The agent for Orioles free-agent catcher Mickey Tettleton wa unavailable to comment yesterday on the three-year, $6.75 million contract signed by Philadelphia catcher Darren Daulton.
No doubt Tony Attanasio would have had some interestinthings to say about the value of his client as compared to Daulton, a .206 lifetime hitter before last season.
Orioles president Larry Lucchino could barely restrain his angeover the Daulton signing, which almost certainly will have an impact on the club's negotiations with Tettleton.
"Each club has got to make its roster decisions as it sees fit," tight-lipped Lucchino said. "I prefer not to express my reaction to that signing in public."
One Orioles source said the club had made progress in renewecontract talks with Attanasio this week, but acknowledged "this could screw things up."
In truth, the Orioles should not have been shocked by the size othe deal, for Daulton rejected a three-year, $6.6 million offer from the Phillies at the end of the season.
But Tettleton is arguably a more valuable player -- he has hit 5home runs the past three years, Daulton 21. Thus, Attanasio is expected to use Daulton's contract as a reference point in future negotiations.
"I don't know if it helps me," Tettleton said last night from hihome in Scottsdale, Ariz. "I'm sure it does. I'm sure it helps a lot of players. But you have to look at individual cases and go by that."
Daulton, 28, will receive a $500,000 signing bonus, $1.75 millioin 1991 and $2.25 million in both '92 and '93. His contract exceeds the three-year, $6.2 million deal Orioles shortstop Cal .. Ripken signed in 1988.
All this for a player whose career was utterly nondescript untithe second half of last season, when he batted .297 with nine of his 12 homers and 39 of his 57 RBIs. His final average was .268.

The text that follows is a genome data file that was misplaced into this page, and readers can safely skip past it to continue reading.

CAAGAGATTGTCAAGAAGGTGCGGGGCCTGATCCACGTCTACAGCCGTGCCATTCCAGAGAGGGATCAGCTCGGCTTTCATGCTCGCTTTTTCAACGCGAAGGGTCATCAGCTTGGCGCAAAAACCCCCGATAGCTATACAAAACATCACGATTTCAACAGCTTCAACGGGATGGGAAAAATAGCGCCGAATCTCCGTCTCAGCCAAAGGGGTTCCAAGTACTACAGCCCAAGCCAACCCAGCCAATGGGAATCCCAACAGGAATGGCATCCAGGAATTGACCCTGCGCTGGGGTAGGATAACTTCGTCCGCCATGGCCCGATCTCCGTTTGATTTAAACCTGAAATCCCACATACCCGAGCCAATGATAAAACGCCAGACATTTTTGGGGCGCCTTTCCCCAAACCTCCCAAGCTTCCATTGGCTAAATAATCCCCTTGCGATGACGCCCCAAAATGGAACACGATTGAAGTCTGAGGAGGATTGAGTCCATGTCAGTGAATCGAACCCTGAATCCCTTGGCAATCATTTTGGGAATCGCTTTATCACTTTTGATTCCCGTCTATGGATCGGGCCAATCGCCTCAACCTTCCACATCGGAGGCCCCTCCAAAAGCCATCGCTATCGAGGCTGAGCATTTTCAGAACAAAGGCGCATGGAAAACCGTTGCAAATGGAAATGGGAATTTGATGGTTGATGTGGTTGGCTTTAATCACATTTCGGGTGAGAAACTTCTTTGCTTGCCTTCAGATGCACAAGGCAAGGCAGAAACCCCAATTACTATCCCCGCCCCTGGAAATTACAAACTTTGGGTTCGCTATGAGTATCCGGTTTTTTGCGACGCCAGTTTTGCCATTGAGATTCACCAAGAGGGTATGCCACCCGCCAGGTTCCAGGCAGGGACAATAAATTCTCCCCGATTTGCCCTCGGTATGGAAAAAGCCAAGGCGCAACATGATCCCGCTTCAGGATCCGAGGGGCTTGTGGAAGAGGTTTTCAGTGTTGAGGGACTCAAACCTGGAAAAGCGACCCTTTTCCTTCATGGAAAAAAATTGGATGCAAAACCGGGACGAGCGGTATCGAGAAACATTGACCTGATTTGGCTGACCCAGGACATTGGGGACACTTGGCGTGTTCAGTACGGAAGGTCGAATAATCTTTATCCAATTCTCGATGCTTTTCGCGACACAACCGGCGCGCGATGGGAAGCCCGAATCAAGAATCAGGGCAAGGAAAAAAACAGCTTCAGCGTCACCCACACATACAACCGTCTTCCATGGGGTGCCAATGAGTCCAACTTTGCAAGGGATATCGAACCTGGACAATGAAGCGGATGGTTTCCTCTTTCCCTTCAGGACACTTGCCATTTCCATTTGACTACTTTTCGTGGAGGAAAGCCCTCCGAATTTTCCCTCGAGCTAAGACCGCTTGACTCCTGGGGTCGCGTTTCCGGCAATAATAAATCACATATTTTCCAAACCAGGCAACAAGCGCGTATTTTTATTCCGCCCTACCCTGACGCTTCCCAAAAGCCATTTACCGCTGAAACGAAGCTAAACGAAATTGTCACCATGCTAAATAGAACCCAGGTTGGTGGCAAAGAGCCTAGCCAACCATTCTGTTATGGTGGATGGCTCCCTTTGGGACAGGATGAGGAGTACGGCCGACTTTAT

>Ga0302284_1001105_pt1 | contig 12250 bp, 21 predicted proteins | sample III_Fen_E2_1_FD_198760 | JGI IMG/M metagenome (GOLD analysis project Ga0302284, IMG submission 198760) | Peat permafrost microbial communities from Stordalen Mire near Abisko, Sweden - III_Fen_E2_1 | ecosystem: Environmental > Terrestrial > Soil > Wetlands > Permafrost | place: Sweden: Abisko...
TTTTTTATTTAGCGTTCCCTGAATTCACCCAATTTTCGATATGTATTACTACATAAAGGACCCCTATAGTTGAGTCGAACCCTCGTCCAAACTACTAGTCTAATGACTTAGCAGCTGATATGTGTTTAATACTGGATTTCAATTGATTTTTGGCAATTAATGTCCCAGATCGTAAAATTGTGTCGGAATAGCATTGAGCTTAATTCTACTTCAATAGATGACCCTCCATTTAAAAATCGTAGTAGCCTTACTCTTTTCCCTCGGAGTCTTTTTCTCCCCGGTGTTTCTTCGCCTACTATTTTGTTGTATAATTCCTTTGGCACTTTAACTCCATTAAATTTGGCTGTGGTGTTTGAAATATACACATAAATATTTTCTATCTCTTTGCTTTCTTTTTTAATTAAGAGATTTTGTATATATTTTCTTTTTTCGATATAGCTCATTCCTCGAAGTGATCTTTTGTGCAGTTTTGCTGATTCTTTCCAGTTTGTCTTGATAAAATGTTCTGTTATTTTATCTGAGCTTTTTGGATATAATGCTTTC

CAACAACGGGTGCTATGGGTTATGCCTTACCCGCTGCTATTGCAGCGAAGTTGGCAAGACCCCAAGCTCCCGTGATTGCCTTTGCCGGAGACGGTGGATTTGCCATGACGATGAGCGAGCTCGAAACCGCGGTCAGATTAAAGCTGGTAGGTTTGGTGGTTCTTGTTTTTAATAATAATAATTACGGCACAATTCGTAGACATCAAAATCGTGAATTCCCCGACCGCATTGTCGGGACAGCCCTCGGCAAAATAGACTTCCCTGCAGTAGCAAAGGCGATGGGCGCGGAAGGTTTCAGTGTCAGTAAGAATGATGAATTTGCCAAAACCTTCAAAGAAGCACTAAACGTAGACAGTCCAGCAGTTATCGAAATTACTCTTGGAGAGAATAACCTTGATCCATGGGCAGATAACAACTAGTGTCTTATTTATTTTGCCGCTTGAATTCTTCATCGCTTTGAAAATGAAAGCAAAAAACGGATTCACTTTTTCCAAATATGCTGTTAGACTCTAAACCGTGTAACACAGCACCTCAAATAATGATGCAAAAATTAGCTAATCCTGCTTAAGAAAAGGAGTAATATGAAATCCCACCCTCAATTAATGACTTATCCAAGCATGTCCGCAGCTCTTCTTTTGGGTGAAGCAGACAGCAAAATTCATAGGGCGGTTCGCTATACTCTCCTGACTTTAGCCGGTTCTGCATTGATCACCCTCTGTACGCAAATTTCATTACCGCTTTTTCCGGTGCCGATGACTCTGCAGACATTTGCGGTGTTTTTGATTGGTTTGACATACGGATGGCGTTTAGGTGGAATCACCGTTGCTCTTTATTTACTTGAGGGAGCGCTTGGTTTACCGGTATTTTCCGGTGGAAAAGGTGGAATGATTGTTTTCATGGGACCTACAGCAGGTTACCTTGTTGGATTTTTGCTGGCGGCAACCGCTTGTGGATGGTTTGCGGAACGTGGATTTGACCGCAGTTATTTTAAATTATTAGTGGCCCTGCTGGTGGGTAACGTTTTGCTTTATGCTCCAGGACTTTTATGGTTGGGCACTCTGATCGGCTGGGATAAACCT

Tettleton, 30, batted only .223. Yet, he still produced three morhomers than Daulton and only six fewer RBIs. His 160 strikeouts -- a record for a switch-hitter -- were partly offset by his 106 walks.
The latter statistic enabled him to post a better on-baspercentage than Daulton (.376-.367). Neither player is a future Hall of Famer. Daulton bats left and is solid defensively, but no one confuses him with Johnny Bench.
"You'd like to say you're convinced," Philadelphia generamanager Lee Thomas said. "I think any club who signed him would have had some reservations. But he became a horse the second half of the season."
"You have to keep your own, and that's what we did," Thomasaid. "You've seen agents parading their clients down hallways at the winter meetings. I could just see that happening."
So, obviously can Lucchino.
Above all, the Daulton signing could make it extremely difficulfor the Orioles to sign Tettleton for one year, their intention as of last week, according to Attanasio.
It is not known whether the club made Tettleton a multi-year offeor merely improved its one-year proposal in recent days. Lucchino does not comment on contract talks. Tettleton said he has not spoken with Attanasio.
Meanwhile, the Orioles stand to lose their exclusive negotiatinrights to Tettleton on Monday. Attanasio said last week that five teams already have expressed interest, but he is not permitted to discuss terms until the end of the free-agent filing period Sunday.
After Daulton rejected his initial offer, Attanasio was asked iTettleton was worth three years at $6.6 million. "Some people don't think so," he said. "Namely the Orioles."
That was then.
This is now.